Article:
Small But Mighty

Small But Mighty

The Thyroid And How It Impacts Your Health

What does the thyroid do?

As part of your body’s endocrine system, your thyroid is responsible for manufacturing hormones that regulate your metabolism. Although it is a small, butterfly-shaped gland at the base of your neck, do not be fooled by its size! Even though it is small, it can create a cascade effect on your health if it is not functioning as it should. These problems range from relatively harmless goiter to life-threatening cancer.

What Causes Thyroid Problems?

The thyroid produces two main hormones: thyroxine (T4) and triiodothyronine (T3), and these influence every single cell in your body. From how your body metabolizes fats and carbohydrates, to temperature regulation and heart rate, to the production of protein – thyroid hormones are center stage.

Two primary problems can occur with your thyroid – overproduction of thyroid hormones called hyperthyroidism, and underproduction of thyroid hormones called hypothyroidism. Each of these issues can be further broken down into more specific conditions based on the cause and overall effect. In most cases, however, thyroid problems can be well-managed when properly diagnosed and treated.



Hyperthyroidism, also referred to as overactive thyroid, results from the overproduction of the thyroid hormone thyroxine. This leads to rapid, unintentional weight loss and fast or irregular heartbeat. The most common therapies for hyperthyroidism are anti-thyroid medications and radioactive iodine, which slows down the production of thyroid hormones. In some cases, surgery is required to remove the thyroid altogether if more conservative treatments have been unsuccessful.

Generally, hyperthyroidism is classified into the following conditions:

  • Graves’ disease – Overproduction of thyroid hormones

  • Toxic adenomas – Nodules develop within the thyroid and begin to secrete additional thyroid hormones

  • Subacute thyroiditis – Thyroid gland inflammation due to pregnancy, autoimmune conditions, or for unknown reasons that results in “leaking” of excess hormones; typically temporary, but can last weeks or months

  • Pituitary gland malfunctions or cancerous thyroid growths – Rare, but may result in hyperthyroidism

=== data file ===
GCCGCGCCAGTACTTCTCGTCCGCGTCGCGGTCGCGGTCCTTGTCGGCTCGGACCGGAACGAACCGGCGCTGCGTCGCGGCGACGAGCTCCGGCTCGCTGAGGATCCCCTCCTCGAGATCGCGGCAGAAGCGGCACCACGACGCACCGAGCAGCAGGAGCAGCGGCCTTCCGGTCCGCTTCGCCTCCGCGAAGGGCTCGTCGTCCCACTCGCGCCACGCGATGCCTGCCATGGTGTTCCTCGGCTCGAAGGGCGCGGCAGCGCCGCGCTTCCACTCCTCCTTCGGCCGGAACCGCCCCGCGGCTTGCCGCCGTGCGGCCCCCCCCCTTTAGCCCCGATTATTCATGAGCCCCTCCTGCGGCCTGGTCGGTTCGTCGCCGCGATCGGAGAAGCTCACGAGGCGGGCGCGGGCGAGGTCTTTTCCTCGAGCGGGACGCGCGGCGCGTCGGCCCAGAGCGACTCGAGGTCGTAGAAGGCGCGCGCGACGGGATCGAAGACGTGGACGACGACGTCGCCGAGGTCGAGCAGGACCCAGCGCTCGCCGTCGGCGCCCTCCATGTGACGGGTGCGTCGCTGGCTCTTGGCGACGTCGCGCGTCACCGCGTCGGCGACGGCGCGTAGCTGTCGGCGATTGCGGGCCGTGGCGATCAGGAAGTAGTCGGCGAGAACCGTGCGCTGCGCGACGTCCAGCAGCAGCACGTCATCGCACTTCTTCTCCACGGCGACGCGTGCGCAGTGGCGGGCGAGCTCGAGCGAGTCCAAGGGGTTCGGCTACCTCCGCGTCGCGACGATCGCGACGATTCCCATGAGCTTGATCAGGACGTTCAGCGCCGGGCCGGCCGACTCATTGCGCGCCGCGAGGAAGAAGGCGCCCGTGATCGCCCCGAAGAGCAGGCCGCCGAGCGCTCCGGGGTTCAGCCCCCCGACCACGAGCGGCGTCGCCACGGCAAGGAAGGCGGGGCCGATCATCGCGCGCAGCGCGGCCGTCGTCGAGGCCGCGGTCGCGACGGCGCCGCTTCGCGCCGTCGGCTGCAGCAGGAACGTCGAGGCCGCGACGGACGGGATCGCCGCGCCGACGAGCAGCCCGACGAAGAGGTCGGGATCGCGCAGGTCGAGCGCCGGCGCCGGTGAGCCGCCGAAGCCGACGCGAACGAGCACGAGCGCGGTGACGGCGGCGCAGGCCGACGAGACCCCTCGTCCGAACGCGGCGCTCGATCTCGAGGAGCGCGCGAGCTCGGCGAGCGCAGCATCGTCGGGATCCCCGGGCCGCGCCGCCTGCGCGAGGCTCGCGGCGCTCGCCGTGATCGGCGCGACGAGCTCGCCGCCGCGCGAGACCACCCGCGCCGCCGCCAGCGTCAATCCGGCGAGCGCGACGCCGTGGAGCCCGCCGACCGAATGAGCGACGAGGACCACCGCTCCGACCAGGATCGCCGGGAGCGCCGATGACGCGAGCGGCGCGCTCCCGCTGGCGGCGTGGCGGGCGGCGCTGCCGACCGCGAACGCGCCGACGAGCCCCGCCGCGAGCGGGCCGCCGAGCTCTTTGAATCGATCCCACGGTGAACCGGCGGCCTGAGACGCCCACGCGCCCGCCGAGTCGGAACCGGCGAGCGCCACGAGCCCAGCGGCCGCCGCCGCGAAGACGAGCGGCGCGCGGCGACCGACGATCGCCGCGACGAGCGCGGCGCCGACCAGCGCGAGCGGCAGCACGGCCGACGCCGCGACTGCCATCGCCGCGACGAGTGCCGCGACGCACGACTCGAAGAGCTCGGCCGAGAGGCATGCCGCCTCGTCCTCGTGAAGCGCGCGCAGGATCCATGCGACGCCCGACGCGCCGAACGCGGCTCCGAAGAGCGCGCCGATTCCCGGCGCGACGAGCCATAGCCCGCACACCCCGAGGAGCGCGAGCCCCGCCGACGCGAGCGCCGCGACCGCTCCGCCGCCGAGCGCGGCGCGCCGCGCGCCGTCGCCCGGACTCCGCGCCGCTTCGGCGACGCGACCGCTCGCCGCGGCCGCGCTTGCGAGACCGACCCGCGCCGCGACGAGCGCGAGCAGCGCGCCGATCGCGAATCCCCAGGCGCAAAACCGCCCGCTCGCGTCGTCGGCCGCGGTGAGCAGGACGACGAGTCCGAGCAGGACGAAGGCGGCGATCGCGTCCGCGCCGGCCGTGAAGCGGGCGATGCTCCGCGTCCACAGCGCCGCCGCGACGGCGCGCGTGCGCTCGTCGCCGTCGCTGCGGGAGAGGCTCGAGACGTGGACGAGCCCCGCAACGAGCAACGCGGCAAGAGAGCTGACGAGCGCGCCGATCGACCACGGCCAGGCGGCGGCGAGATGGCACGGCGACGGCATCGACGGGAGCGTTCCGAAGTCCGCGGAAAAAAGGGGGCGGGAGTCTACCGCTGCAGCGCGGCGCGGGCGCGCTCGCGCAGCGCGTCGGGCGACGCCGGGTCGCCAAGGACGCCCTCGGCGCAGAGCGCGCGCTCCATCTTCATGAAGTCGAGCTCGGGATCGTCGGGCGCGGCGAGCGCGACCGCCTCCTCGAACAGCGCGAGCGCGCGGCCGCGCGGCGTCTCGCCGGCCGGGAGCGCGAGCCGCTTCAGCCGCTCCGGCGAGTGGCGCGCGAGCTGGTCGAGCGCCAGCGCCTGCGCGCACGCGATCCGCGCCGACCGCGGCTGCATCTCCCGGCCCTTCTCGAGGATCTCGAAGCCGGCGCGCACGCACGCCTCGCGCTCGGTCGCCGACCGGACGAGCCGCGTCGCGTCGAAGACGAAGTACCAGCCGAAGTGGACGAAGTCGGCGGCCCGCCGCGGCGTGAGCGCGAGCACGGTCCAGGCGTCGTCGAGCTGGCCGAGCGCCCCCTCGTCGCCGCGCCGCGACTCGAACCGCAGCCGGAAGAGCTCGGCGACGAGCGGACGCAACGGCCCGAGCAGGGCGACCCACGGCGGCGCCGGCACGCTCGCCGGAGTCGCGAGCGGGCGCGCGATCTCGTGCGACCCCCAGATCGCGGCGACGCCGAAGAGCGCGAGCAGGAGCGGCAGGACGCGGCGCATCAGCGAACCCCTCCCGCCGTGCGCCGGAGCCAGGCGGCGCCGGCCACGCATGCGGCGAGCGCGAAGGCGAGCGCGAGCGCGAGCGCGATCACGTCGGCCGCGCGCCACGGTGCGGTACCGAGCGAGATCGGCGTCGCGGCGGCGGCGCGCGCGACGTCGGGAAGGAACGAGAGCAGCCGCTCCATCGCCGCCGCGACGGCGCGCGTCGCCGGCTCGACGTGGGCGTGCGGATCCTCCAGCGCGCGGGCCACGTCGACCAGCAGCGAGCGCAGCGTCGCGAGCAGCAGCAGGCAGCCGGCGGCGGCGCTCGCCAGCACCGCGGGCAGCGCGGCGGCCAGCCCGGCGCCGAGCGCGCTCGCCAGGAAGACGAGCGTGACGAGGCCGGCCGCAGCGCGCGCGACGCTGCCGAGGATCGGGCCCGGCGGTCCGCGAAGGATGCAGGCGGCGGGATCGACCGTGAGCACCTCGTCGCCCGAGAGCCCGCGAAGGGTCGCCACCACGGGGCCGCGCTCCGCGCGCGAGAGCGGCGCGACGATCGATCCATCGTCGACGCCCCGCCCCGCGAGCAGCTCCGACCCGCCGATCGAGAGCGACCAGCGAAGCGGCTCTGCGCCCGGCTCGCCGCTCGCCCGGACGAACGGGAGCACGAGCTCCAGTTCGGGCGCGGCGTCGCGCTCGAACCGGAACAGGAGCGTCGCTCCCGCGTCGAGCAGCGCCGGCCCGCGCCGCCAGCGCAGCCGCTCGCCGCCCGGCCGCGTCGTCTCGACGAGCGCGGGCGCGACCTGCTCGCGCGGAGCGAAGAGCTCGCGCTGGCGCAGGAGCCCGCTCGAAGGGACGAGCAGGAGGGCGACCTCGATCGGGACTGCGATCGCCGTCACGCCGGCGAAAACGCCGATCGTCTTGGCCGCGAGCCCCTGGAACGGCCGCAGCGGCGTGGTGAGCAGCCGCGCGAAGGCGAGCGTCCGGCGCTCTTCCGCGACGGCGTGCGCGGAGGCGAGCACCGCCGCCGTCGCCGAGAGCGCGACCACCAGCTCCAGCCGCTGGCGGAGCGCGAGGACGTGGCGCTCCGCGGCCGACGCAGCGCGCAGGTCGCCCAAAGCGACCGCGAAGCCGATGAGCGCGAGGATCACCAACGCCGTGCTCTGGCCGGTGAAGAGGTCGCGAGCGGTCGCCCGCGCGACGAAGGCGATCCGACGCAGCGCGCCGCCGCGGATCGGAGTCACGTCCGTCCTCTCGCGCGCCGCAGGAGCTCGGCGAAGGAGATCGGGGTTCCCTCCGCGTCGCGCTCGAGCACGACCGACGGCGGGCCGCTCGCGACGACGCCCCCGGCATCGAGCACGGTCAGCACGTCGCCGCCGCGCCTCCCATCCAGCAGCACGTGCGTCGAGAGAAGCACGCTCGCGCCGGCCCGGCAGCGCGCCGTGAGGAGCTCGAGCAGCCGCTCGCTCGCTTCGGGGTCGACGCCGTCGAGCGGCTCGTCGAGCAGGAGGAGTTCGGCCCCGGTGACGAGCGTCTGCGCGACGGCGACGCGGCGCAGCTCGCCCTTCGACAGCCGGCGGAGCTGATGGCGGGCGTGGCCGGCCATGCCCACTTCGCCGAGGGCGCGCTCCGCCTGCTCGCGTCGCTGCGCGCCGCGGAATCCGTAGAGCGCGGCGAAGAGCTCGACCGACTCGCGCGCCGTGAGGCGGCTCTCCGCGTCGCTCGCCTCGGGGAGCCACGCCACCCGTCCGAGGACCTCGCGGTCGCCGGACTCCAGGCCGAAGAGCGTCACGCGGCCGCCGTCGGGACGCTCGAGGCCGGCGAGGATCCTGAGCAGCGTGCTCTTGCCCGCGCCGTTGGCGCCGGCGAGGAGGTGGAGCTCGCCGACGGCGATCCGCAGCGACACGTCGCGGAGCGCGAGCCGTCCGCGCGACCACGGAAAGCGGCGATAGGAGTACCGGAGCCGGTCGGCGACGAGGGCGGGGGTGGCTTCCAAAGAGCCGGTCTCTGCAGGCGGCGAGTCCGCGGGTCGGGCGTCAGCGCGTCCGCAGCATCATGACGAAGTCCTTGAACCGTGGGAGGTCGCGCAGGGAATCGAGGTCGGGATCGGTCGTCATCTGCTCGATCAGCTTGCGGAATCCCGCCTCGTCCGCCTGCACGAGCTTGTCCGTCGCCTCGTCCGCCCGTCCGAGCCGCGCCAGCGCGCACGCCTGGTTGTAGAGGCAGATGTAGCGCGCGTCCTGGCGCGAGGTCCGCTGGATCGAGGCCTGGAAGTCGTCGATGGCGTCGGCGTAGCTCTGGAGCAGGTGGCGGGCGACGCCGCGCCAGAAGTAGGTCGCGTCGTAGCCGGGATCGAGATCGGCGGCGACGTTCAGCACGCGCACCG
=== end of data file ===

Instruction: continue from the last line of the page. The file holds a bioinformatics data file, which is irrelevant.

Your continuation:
Symptoms of hyperthyroidism may include:

  • Unintentional weight loss
  • Rapid heart rate over 100 beats/minute (tachycardia)
  • Irregular heartbeat (arrhythmia)
  • Heart palpitations
  • Increased appetite
  • Anxiety, irritability, and nervousness
  • Tremors in the hands and fingers
  • Sweating
  • Menstrual pattern changes
  • Increased heat sensitivity
  • Bowel changes, such as increased frequency
  • Enlarged thyroid (goiter) which may appear at the base of your neck as swelling
  • Fatigue and muscle weakness
  • Difficulty sleeping
  • Thinning skin
  • Fine hair that breaks easily

While proper management of hyperthyroidism can usually mitigate any additional complications, sometimes they do occur. These complications may include heart problems, brittle bones, eye problems, dermopathy (red, swollen skin), and thyrotoxic crisis (fever, rapid pulse, and delirium).



On the other end of the spectrum is hypothyroidism, which is sometimes referred to as underactive thyroid. This condition occurs when your thyroid doesn’t manufacture enough of the thyroid hormones. In its early stages, symptoms may be hardly noticeable, but as the condition advances, symptoms become more apparent. The most common treatment for hypothyroidism is synthetic thyroid hormones to replace what your body is not producing naturally.

As with hyperthyroidism, there are multiple reasons that hypothyroidism may occur, including:

  • Hashimoto’s thyroiditis – An autoimmune disorder that causes the body to attack the thyroid tissue, eventually leading to tissue death and the cessation of hormone production

  • Excessive iodine exposure from cold and sinus medications, amiodarone (heart medication), or certain contrast dyes given before some x-rays; typically more problematic if you’ve had thyroid problems in the past

  • Lithium use

  • Thyroid gland removal

  • Radiation therapy

Symptoms of hypothyroidism may include:

  • Fatigue and muscle weakness
  • Increased cold sensitivity
  • Constipation
  • Dry skin
  • Unexplained weight gain
  • Puffy facial appearance
  • Hoarseness
  • Elevated cholesterol levels
  • Muscle aches, stiffness, and tenderness
  • Joint pain or swelling
  • Irregular menstrual periods that may be heavier than normal
  • Thinning hair
  • Slowed heart rate
  • Depression
  • Impaired memory
  • Goiter (enlarged thyroid gland)

Hypothyroidism generally responds very well to a combination treatment, which may include diet changes, supplementation, botanical medicine, and conventional pharmaceuticals when necessary. However, complications of hypothyroidism can occur if left untreated. These complications can include goiter, heart problems due to high LDL cholesterol, depression, peripheral neuropathy leading to pain, numbness, and tingling in the arms and legs, myxedema, infertility, and birth defects.

Dr. Erika Bradshaw can help you achieve a healthy life through the individualized management of your thyroid condition. If you are experiencing the above symptoms and would like to schedule an appointment for a consultation, please give us a call today!